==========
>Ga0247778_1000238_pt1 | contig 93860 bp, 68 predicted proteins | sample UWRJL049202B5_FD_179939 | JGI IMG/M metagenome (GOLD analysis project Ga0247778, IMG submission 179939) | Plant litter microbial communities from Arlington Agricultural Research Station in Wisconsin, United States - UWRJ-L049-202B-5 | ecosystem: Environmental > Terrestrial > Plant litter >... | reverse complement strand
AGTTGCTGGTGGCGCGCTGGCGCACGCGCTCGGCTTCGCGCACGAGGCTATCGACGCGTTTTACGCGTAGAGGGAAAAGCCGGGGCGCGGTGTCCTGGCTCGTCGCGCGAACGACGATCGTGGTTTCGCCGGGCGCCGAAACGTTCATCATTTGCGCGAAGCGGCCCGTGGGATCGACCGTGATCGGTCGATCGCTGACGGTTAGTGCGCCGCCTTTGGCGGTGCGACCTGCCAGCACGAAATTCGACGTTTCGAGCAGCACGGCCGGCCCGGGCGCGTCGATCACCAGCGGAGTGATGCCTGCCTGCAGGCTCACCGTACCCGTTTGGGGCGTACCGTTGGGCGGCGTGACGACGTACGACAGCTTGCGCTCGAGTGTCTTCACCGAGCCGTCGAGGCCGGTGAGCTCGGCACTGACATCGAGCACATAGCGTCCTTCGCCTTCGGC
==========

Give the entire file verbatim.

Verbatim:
>Ga0247778_1000238_pt1 | contig 93860 bp, 68 predicted proteins | sample UWRJL049202B5_FD_179939 | JGI IMG/M metagenome (GOLD analysis project Ga0247778, IMG submission 179939) | Plant litter microbial communities from Arlington Agricultural Research Station in Wisconsin, United States - UWRJ-L049-202B-5 | ecosystem: Environmental > Terrestrial > Plant litter >... | reverse complement strand
AGTTGCTGGTGGCGCGCTGGCGCACGCGCTCGGCTTCGCGCACGAGGCTATCGACGCGTTTTACGCGTAGAGGGAAAAGCCGGGGCGCGGTGTCCTGGCTCGTCGCGCGAACGACGATCGTGGTTTCGCCGGGCGCCGAAACGTTCATCATTTGCGCGAAGCGGCCCGTGGGATCGACCGTGATCGGTCGATCGCTGACGGTTAGTGCGCCGCCTTTGGCGGTGCGACCTGCCAGCACGAAATTCGACGTTTCGAGCAGCACGGCCGGCCCGGGCGCGTCGATCACCAGCGGAGTGATGCCTGCCTGCAGGCTCACCGTACCCGTTTGGGGCGTACCGTTGGGCGGCGTGACGACGTACGACAGCTTGCGCTCGAGTGTCTTCACCGAGCCGTCGAGGCCGGTGAGCTCGGCACTGACATCGAGCACATAGCGTCCTTCGCCTTCGGC